As "honorable mentions" is defined to be

a commendation given to a candidate in an examination or competition who is not awarded a prize.

What would be an expression used for the opposite of that? My guess would be something like "dishonorable mentions", but I haven't really heard anyone use that expression before. I assume the meaning would be understood nonetheless, but is there a commonly used variant for such an expression that I'm not aware of?

  • What do you mean by "opposite" Is "winning a prize" the opposite. Is "not winning and not being commended" the opposite? In general, noun phrases don't have "opposites" (what is the opposite of "big dog"? "small cat"?)
    – James K
    Jan 18, 2021 at 23:39
  • By "opposite" I mean "not winning, and being mentioned in a dishonorable light", instead of "not winning, but honorably mentioned".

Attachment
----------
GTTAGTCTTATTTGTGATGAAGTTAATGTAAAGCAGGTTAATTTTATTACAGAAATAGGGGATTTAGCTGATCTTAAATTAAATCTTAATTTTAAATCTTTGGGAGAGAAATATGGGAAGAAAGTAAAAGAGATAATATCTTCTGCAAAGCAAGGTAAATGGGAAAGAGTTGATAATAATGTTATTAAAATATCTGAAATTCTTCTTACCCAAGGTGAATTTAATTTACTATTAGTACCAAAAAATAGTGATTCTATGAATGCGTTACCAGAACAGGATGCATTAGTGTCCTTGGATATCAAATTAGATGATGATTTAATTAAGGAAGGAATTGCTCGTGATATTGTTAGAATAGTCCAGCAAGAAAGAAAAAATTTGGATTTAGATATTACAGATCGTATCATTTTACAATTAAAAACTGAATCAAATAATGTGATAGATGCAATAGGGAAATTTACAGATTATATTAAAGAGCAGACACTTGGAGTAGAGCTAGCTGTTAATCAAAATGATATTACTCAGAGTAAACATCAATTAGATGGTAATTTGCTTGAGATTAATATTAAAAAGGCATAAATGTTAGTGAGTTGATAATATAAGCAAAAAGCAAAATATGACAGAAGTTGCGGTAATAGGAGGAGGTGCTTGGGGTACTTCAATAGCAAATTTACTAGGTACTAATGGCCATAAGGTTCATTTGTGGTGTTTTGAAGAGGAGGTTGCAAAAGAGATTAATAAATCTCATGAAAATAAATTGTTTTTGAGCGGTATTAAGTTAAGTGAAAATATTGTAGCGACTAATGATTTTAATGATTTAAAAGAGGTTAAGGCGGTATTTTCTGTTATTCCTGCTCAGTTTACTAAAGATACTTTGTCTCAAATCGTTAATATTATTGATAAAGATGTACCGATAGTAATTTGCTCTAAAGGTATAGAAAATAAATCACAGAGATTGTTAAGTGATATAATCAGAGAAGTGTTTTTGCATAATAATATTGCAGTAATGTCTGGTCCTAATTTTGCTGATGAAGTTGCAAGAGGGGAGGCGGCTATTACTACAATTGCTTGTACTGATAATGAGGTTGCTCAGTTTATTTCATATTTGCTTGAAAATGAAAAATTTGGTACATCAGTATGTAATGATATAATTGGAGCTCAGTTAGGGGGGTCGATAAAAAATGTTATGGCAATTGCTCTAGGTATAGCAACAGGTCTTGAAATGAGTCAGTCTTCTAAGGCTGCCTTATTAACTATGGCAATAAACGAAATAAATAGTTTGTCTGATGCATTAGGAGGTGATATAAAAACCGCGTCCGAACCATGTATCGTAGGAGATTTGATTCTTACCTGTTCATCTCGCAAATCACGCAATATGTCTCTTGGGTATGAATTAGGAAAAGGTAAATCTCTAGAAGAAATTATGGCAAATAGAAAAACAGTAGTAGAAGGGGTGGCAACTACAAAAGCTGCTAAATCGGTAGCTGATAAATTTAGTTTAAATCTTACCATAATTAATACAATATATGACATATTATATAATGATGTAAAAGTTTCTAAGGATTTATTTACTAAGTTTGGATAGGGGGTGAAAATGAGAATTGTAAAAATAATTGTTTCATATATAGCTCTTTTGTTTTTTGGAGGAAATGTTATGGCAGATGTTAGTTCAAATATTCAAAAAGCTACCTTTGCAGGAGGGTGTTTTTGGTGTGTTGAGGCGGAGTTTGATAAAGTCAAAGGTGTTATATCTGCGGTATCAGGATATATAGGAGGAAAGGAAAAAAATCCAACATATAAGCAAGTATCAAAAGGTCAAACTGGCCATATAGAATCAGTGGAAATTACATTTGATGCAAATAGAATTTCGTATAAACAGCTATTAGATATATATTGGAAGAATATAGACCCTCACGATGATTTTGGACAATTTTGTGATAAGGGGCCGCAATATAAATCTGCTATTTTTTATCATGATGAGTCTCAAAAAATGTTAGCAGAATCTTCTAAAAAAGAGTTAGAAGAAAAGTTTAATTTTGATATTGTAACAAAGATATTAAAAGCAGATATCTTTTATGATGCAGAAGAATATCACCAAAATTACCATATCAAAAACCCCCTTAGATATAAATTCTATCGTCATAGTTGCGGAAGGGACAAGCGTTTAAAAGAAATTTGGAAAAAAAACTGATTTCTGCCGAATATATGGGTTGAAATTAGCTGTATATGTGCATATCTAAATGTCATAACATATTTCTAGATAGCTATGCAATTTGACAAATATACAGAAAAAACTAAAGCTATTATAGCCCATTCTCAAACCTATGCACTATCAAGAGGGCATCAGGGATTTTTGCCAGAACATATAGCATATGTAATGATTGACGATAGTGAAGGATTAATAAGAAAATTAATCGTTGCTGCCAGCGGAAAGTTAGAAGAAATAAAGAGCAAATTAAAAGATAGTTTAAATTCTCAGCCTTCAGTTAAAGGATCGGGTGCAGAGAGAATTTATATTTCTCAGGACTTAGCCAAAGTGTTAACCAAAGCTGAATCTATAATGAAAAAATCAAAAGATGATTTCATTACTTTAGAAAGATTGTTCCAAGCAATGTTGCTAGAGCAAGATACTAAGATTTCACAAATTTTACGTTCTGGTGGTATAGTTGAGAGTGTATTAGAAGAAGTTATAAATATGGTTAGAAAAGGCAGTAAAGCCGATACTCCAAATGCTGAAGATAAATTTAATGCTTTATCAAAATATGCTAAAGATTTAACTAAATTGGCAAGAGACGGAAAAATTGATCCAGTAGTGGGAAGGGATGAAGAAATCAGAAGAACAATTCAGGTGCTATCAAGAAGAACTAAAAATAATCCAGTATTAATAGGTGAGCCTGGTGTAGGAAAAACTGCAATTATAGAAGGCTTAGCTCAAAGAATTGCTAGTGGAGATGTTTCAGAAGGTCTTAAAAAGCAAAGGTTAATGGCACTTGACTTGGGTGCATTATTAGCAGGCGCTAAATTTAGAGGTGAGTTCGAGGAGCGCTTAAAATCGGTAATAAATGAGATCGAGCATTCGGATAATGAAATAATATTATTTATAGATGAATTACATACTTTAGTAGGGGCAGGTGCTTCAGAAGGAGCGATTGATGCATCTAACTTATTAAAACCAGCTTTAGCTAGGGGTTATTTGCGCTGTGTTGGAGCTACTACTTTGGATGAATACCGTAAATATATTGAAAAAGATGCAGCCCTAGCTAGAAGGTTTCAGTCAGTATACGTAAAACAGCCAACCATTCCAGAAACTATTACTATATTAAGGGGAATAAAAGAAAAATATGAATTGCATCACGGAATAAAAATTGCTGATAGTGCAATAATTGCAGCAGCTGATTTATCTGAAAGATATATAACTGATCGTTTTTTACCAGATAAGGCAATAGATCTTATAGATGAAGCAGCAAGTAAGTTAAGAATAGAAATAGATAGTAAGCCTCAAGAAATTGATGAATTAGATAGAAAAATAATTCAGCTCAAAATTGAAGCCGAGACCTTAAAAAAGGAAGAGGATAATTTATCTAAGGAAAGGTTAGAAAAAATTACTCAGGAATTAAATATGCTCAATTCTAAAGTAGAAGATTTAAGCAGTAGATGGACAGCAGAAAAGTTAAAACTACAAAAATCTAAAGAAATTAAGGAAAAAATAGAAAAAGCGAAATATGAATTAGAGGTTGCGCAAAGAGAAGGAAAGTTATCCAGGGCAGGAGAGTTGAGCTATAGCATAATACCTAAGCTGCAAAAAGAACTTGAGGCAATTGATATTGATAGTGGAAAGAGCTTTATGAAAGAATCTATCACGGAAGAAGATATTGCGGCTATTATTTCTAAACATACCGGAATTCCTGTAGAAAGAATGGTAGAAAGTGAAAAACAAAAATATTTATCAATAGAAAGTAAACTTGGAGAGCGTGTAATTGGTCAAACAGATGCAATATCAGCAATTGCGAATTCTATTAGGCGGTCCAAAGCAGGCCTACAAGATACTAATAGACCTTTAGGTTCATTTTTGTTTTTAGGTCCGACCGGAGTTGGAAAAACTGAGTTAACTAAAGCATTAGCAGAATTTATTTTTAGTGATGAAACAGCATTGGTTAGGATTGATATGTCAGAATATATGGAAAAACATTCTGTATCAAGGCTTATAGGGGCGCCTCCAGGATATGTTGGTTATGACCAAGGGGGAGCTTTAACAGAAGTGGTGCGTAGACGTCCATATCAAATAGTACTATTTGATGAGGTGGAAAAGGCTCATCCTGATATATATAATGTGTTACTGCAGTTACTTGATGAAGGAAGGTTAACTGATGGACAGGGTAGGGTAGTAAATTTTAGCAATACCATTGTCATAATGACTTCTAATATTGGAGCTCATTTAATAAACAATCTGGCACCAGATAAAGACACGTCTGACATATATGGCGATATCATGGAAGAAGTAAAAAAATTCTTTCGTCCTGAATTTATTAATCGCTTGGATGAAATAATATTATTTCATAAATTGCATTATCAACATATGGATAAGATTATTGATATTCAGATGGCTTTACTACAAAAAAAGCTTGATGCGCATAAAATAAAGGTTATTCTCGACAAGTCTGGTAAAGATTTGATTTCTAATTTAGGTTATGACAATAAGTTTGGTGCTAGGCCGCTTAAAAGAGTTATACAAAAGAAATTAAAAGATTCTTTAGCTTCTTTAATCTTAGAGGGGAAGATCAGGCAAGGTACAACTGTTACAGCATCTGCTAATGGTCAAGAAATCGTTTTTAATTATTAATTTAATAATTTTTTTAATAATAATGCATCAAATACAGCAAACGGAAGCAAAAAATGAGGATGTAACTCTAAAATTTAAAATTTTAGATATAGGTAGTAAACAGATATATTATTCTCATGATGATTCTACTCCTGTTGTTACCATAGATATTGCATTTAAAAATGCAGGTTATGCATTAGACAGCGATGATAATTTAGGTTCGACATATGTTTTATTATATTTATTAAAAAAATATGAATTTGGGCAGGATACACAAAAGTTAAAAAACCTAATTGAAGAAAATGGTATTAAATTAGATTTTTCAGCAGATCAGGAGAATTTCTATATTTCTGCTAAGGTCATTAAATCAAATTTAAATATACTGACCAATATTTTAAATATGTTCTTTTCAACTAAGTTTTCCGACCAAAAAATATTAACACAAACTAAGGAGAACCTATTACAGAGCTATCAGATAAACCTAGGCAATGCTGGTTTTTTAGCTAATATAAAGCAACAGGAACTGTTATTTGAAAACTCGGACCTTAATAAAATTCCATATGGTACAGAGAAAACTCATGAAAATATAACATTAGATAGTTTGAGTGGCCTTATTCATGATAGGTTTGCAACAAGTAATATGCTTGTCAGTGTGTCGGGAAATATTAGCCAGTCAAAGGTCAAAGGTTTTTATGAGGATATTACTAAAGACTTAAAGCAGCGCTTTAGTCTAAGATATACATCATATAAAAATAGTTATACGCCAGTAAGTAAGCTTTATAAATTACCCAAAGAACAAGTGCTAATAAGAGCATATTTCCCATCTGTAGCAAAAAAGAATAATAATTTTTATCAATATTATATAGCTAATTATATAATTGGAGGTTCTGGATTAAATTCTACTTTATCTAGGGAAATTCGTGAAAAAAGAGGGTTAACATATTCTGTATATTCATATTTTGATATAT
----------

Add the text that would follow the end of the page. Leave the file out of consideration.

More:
– User
    Jan 18, 2021 at 23:42

1 Answer 1


It is so rare that there no usage.

The judge may want to highlight some entries that did very well, but not quite well enough to win a prize. Everyone else is just not mentioned. I can't think of a situation in which a Judge says "Before I announce the winner let me mention some people who did really badly."

That would be a form of "shaming".

To "shame" someone is to make someone feel embarrassed"

The teacher shamed Katy in front of the class by reading her essay. She spent the rest of the day sobbing in the toilets.


You must log in to answer this question.

Not the answer you're looking for? Browse other questions tagged .